What is the connection between these concepts and those of theory, discovery and proof?
F.A.: Unlike data, which are simple observations of the object under study, a theory seeks to provide explanations concerning that object. When a theory cannot be proved by simple logical deduction, as is most often the case, it can be implemented using a model—and, possibly refuted experimentally through simulations. After refutation the model must be modified and, perhaps, a new theory proposed and corroborated through new tests. It is worth noting that the model and its underlying theory are continuously fine-tuned through a series of experimental adjustments—without ever reaching a “definitive truth.” As the epistemologist Karl Popper postulated, a scientific theory must offer an explanation—the best available at a given time—for observed phenomena but it must also provide the conditions for its own refutation.
How has this modeling/simulation approach changed the way research is conducted in certain disciplines?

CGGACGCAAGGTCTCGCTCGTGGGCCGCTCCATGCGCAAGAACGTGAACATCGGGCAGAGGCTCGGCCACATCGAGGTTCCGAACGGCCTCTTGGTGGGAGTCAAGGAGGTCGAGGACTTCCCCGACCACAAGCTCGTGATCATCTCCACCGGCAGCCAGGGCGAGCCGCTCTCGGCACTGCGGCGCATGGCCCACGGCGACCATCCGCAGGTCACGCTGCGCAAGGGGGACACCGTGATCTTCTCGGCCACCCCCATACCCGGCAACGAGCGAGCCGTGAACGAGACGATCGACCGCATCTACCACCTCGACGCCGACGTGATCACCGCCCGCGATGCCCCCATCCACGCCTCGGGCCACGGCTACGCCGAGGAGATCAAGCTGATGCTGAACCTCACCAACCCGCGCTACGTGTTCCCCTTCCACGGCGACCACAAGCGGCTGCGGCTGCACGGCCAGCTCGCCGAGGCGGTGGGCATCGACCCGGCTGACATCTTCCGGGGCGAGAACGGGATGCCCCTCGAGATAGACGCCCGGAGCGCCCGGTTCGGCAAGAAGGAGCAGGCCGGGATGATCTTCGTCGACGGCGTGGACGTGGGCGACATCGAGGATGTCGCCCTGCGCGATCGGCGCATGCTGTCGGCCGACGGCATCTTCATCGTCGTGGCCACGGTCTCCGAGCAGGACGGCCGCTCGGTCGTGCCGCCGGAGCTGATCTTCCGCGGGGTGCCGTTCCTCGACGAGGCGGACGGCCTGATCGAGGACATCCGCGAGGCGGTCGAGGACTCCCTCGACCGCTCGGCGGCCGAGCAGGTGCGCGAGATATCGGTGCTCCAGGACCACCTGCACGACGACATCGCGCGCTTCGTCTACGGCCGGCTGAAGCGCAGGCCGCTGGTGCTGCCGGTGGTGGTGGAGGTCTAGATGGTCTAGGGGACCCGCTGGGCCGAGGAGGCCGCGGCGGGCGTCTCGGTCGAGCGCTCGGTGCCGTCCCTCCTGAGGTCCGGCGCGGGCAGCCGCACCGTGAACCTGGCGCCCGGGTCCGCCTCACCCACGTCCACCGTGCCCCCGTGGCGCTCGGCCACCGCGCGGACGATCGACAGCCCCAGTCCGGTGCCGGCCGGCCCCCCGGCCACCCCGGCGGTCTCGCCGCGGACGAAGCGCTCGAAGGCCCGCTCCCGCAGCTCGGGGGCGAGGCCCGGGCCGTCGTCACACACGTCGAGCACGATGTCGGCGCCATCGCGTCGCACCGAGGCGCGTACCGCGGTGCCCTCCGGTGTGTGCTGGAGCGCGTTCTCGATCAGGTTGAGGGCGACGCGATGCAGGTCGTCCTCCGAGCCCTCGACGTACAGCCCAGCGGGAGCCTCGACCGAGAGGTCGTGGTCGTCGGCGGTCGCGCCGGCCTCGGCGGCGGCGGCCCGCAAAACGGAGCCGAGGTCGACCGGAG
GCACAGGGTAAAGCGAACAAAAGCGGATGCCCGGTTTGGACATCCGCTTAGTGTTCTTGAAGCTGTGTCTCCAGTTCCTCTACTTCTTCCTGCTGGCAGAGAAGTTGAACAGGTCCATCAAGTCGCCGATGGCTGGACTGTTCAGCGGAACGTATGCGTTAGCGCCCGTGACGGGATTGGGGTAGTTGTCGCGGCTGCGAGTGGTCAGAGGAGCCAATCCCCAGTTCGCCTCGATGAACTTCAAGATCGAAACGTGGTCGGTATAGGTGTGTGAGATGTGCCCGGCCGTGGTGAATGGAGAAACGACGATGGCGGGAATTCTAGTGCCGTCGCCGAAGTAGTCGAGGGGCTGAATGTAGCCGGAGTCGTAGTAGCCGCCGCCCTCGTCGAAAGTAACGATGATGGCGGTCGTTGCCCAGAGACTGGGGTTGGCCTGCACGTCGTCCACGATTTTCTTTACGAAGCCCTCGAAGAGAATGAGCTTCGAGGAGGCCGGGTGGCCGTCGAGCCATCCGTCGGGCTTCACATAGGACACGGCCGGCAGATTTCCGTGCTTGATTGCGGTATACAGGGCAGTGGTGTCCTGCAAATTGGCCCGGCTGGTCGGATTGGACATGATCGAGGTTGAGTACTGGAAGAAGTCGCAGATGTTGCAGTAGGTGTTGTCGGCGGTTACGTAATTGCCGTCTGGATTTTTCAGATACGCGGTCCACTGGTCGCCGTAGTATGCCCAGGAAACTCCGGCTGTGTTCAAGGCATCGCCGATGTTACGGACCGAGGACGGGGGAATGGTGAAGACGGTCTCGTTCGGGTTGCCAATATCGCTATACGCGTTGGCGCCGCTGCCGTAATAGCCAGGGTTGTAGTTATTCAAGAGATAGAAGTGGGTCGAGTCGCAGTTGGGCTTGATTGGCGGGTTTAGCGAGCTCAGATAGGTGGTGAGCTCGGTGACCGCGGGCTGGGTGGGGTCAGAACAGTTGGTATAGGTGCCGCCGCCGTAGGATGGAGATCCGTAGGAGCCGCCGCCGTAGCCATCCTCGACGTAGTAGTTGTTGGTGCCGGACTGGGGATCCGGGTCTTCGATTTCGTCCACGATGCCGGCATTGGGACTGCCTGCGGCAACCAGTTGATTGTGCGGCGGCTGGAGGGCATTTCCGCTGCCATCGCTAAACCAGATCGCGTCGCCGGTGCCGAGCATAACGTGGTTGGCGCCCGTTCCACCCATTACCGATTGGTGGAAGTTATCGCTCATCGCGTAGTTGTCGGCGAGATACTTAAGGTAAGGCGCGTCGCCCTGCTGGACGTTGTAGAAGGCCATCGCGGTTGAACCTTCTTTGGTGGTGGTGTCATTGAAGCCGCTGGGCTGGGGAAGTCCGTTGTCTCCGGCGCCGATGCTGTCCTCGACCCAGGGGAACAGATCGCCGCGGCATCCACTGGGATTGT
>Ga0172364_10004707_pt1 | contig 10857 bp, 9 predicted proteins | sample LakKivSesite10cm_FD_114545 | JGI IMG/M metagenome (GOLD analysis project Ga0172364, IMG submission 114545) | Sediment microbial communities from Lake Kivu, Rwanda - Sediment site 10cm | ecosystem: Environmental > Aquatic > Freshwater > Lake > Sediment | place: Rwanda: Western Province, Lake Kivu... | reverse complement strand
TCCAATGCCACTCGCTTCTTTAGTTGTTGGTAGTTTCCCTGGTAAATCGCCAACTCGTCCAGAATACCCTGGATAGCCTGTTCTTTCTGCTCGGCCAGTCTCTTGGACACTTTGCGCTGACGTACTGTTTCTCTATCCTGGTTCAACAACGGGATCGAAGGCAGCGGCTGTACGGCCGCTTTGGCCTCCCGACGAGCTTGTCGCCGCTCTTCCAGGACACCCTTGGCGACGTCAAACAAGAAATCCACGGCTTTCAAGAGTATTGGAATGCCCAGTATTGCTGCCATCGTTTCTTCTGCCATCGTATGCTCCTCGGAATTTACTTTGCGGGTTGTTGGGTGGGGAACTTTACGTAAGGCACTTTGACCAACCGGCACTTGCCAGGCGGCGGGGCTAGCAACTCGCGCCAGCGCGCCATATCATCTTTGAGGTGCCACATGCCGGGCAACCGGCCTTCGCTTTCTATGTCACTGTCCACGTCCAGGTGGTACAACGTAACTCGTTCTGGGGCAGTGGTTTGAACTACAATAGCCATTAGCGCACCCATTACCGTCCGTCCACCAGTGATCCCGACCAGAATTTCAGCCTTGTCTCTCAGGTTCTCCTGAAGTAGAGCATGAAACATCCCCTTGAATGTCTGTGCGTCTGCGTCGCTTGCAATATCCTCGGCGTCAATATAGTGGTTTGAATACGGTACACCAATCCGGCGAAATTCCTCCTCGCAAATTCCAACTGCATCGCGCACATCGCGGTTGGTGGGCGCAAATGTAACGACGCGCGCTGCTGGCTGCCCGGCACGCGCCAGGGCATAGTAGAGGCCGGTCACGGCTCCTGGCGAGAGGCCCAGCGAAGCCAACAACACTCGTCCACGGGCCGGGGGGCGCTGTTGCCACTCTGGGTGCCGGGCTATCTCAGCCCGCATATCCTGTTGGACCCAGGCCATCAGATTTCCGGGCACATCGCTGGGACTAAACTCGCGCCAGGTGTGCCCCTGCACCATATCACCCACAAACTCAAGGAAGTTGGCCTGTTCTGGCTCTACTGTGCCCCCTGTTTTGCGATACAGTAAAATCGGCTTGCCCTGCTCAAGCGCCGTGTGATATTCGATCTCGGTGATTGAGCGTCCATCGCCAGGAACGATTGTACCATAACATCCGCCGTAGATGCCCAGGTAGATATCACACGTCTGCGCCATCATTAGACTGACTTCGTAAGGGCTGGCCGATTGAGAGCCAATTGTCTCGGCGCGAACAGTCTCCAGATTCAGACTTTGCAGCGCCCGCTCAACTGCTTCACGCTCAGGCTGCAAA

F.A.: The availability of increased computing power and software-assisted simulation has made the modeling-simulation loop easily accessible. Perhaps too easily… For example, in the 2014 film Interstellar, it was thought to be more convenient to use physical simulations to represent giant waves. The risk in this case is to produce fast, easy simulations without questioning the validity of the associated models. Since the release of Interstellar this has led to endless debates among physicists about the choice of initial conditions used for the simulation.
There is a tendency to think that carrying out increasingly effective simulations requires ever more powerful computers, but is this actually the case? And can computing power be increased indefinitely?